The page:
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Using Stories in the Preschool ESL Classroom

Do you want to start using stories in the preschool ESL
classroom but don't know where to start? There are many
great pre-k activities for ESL classrooms, including games,
but it's also very important to not discount the power of
stories. Whether you're reading a classic book, making up
a story as you go along or designing a story specifically
for a particular lesson, you'll want to be sure to include
stories in the preschool ESL class every day.

One of the reasons why stories work so well in the ESL
preschool classroom has to do with intrinsic motivation.
Intrinsic motivation is the theory that people are
motivated by internal factors. Children of preschool age
do not understand the external factors that might motivate
an adult to decide to learn a second language, so as a
teacher it's up to you to create a classroom that
internally motivates them to participate in the activities
and, ultimately, learn the language you are teaching.

Stories are perfect for teaching young ESL students because
children already love stories and are already motivated at
the thought of listening to one. In addition to that, when
children listen to the stories, they are able to internalise
the language structure and will eventually begin recognize
words and phrases they hear in the stories. Besides, there
are so many ways to use them in the classroom that the
possibilities with stories are practically endless. Here
are some possibilities on how you can use stories in your

Teach Vocabulary

Before you use a story in the ESL preschool classroom,
you'll need to teach the students the key vocabulary words
to they are able to follow the story. Thus the story can
serve as a basis for drawing vocabulary words. It goes
deeper than that, however. The students will not just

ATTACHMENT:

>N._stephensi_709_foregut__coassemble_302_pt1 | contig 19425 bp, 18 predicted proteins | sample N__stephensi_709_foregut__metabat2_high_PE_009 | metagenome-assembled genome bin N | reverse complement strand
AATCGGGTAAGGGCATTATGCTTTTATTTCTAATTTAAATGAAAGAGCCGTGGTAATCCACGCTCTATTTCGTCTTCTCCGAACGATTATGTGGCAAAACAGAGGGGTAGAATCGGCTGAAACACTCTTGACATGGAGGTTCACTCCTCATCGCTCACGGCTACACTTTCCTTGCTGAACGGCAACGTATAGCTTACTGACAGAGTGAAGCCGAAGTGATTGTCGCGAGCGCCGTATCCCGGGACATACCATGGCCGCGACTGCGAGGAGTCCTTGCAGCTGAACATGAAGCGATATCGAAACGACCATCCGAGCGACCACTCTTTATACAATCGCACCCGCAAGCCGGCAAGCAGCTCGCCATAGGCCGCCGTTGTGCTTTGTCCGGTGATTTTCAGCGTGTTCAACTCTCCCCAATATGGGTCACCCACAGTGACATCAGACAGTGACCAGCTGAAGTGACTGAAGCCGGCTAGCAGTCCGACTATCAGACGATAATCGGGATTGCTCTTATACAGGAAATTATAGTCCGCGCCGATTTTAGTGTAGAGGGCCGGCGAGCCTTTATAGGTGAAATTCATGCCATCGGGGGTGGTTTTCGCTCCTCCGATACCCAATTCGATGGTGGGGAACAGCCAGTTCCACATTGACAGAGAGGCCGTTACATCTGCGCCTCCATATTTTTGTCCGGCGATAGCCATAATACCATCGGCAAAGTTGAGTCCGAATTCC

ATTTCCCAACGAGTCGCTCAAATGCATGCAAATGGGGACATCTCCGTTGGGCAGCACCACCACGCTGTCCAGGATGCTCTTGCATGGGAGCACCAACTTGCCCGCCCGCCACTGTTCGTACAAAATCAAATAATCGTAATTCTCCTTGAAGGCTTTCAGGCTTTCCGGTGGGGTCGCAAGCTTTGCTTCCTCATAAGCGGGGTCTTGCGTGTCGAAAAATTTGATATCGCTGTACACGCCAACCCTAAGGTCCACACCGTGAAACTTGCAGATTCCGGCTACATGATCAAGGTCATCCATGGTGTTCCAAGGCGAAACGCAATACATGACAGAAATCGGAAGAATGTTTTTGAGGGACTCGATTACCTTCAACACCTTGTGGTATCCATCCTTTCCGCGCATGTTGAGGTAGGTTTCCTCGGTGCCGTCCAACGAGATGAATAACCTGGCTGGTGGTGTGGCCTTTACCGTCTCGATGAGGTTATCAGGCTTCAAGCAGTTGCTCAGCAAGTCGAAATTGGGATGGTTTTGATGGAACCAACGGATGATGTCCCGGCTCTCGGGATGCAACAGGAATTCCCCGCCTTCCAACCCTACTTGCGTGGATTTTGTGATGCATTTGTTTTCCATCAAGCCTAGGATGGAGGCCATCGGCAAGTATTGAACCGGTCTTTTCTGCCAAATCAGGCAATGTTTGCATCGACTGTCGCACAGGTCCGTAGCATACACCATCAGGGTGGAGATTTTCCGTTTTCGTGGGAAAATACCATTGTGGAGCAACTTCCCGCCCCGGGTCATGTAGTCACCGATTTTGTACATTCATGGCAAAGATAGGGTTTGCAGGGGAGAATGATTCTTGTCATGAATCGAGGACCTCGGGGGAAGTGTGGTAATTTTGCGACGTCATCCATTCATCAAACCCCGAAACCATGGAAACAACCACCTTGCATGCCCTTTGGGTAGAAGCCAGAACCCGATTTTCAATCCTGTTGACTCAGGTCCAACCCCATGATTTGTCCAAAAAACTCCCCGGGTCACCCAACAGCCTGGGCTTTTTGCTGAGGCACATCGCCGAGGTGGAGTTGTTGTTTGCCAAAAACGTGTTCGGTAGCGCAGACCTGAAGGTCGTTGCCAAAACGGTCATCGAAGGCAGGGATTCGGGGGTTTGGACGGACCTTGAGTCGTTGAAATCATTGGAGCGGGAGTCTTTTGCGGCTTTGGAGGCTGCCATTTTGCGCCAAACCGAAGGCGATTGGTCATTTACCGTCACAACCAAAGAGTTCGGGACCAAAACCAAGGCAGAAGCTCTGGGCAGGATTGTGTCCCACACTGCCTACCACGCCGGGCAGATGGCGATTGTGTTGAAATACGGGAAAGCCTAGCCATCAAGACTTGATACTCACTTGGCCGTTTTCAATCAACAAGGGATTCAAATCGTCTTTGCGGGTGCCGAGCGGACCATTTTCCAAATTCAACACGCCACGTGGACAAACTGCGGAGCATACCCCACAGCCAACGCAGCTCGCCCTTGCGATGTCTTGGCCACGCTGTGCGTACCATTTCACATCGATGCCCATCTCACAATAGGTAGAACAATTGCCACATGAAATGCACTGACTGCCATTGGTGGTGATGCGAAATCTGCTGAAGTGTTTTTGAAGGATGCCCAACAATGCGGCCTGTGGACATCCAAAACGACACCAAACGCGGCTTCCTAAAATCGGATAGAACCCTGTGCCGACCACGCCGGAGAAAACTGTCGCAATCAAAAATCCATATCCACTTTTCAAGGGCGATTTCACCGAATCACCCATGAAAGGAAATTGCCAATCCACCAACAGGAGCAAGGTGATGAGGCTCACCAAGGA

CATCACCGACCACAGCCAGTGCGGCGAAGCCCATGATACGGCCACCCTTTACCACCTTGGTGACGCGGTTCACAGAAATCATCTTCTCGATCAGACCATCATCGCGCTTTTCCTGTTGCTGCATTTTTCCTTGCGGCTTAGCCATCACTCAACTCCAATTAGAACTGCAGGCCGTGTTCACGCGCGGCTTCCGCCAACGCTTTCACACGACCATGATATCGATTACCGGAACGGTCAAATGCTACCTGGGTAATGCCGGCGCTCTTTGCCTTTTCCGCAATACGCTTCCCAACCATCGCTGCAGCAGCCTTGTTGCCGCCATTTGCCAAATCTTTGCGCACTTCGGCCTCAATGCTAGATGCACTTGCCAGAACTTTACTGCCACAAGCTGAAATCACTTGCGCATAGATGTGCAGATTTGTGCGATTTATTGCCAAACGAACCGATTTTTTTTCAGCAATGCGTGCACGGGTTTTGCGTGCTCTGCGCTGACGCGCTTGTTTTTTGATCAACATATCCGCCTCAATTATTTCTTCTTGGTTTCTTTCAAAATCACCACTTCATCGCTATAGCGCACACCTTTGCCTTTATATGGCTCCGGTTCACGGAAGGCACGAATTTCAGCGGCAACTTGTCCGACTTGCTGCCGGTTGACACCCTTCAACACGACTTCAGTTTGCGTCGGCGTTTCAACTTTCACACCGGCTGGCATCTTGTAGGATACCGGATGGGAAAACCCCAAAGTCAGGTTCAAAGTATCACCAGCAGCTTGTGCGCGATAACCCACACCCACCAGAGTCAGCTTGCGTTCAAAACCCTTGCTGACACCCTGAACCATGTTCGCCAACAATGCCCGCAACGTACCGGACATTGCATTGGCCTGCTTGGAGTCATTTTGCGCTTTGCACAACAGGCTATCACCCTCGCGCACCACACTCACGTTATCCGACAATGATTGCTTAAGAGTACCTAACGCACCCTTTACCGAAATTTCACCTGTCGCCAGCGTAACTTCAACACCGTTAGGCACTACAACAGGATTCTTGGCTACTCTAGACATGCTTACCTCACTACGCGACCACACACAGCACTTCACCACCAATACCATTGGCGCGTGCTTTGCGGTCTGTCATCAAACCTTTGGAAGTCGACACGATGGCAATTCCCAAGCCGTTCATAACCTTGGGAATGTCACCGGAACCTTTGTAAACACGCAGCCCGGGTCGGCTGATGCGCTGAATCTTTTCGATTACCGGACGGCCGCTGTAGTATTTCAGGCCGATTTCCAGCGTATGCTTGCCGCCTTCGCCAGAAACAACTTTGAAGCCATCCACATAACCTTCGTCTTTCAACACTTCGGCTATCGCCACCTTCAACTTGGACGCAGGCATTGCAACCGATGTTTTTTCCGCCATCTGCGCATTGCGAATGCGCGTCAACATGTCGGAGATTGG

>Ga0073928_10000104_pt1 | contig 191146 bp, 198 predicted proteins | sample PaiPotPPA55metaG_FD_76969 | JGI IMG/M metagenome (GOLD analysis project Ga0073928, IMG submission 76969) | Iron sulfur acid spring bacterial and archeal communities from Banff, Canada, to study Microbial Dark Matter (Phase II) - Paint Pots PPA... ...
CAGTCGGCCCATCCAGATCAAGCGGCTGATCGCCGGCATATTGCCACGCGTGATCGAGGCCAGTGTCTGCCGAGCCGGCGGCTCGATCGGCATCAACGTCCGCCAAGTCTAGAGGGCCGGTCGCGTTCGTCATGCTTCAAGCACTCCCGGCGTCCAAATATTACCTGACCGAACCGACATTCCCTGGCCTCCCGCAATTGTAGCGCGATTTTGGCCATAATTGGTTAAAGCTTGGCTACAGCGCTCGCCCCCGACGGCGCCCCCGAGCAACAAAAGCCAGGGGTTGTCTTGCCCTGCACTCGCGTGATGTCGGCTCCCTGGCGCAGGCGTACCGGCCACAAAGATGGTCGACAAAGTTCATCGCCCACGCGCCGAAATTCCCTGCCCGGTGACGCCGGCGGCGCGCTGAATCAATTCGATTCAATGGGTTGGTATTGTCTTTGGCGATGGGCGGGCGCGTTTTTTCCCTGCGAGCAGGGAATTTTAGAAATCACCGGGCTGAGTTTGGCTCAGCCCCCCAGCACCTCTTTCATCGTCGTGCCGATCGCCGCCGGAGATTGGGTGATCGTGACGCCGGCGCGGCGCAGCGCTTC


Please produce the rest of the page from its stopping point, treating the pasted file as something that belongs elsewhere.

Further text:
"learn" the words, they will immediately see how
the words are used and hear them in context of the
language. This is so much more beneficial to the students
than simply memorizing a list of words.

Varying Classroom Activities

Telling a story adds variety to your lessons in terms of
content and pace. Preschoolers don't have a terribly long
attention span, so you'll want to vary your activities
throughout the class period. Changing your activities
every five to ten minutes is appropriate for this age group
- and that's a great length of time to spend telling a
story. Furthermore, preschool students have a ton of
energy, so you'll want to have some activities that allow
them to burn this energy. To keep the class from getting
out of control, use a story after a boisterous activity to
allow everyone enough time to settle down before moving
onto something else. Remember also that you can tell the
same stories over and over again.

Be Creative

Whenever you tell a story allow your creativity show
through. Have fun with it and go with the flow. Make
animal sounds, change your voice, sing little songs and,
most of all, use gestures. You might even be able to get
some of your students to go along with you when it comes to
animal sounds, songs and gestures.

Introduce Other Activities

Stories are a great jumping board for other activities.
Here is just a sampling of activities you could do
following a story:

* Give each student a picture that depicts the events of
the story and have them line up in order of the events.
* Have the students come up with a title for the story.
Allow as many titles as students who'd like to share one.
* Repeat quotes from the story and ask the students
"Who said it?"
* Leave off the ending of the story and have the students
predict what they think will happen. Then, read the ending
of the story.
* Encourage the children to look for patterns in the story.
Have them guess, for example, what the character will say
if there is a pattern in what the character says.
* Teach them a song that goes along with the theme of the
* Teach them actions to go along with the songs.
* Let them act out parts of the story.
* Set up stations that allow them to dress up like
characters in the story and do things the characters in the
story did. So, if the characters in the story decorated
cookies, give them some time to decorate cookies.
* Tell a story to introduce a new unit.
* Give the students three events in the story and ask them
what came first.
* Have the students draw a picture about their favorite
part of the story and then explain it to the class.
* Let the students tell about a similar experience they
might have had.

There are so many things you can do with stories in the ESL
classroom. Just let your imagination go and soon so will
the imaginations of your students! If you want some ideas
to help you get started, just visit the link in the box
below the article for some free materials on using games in
the preschool classroom.

Shelley Vernon has helped 1000s of teachers be an
inspiration to their pupils Improve the effectiveness of
your lessons and enjoy yourself more. Receive free
preschool ESL games and stories now on

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